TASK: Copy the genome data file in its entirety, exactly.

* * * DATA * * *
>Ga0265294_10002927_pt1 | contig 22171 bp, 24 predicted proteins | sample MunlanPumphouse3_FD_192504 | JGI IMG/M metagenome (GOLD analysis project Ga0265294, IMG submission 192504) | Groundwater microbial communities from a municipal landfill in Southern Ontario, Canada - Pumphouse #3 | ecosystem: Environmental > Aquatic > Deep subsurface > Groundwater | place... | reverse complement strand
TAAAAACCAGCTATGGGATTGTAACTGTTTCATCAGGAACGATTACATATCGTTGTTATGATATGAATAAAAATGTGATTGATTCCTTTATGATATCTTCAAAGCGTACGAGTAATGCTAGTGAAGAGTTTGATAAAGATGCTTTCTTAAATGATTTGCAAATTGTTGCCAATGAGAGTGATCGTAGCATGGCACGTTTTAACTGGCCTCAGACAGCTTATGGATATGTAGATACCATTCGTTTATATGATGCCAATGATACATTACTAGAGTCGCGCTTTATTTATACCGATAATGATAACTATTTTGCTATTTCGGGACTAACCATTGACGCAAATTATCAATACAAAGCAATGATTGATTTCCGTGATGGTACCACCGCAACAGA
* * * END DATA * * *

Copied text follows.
>Ga0265294_10002927_pt1 | contig 22171 bp, 24 predicted proteins | sample MunlanPumphouse3_FD_192504 | JGI IMG/M metagenome (GOLD analysis project Ga0265294, IMG submission 192504) | Groundwater microbial communities from a municipal landfill in Southern Ontario, Canada - Pumphouse #3 | ecosystem: Environmental > Aquatic > Deep subsurface > Groundwater | place... | reverse complement strand
TAAAAACCAGCTATGGGATTGTAACTGTTTCATCAGGAACGATTACATATCGTTGTTATGATATGAATAAAAATGTGATTGATTCCTTTATGATATCTTCAAAGCGTACGAGTAATGCTAGTGAAGAGTTTGATAAAGATGCTTTCTTAAATGATTTGCAAATTGTTGCCAATGAGAGTGATCGTAGCATGGCACGTTTTAACTGGCCTCAGACAGCTTATGGATATGTAGATACCATTCGTTTATATGATGCCAATGATACATTACTAGAGTCGCGCTTTATTTATACCGATAATGATAACTATTTTGCTATTTCGGGACTAACCATTGACGCAAATTATCAATACAAAGCAATGATTGATTTCCGTGATGGTACCACCGCAACAGA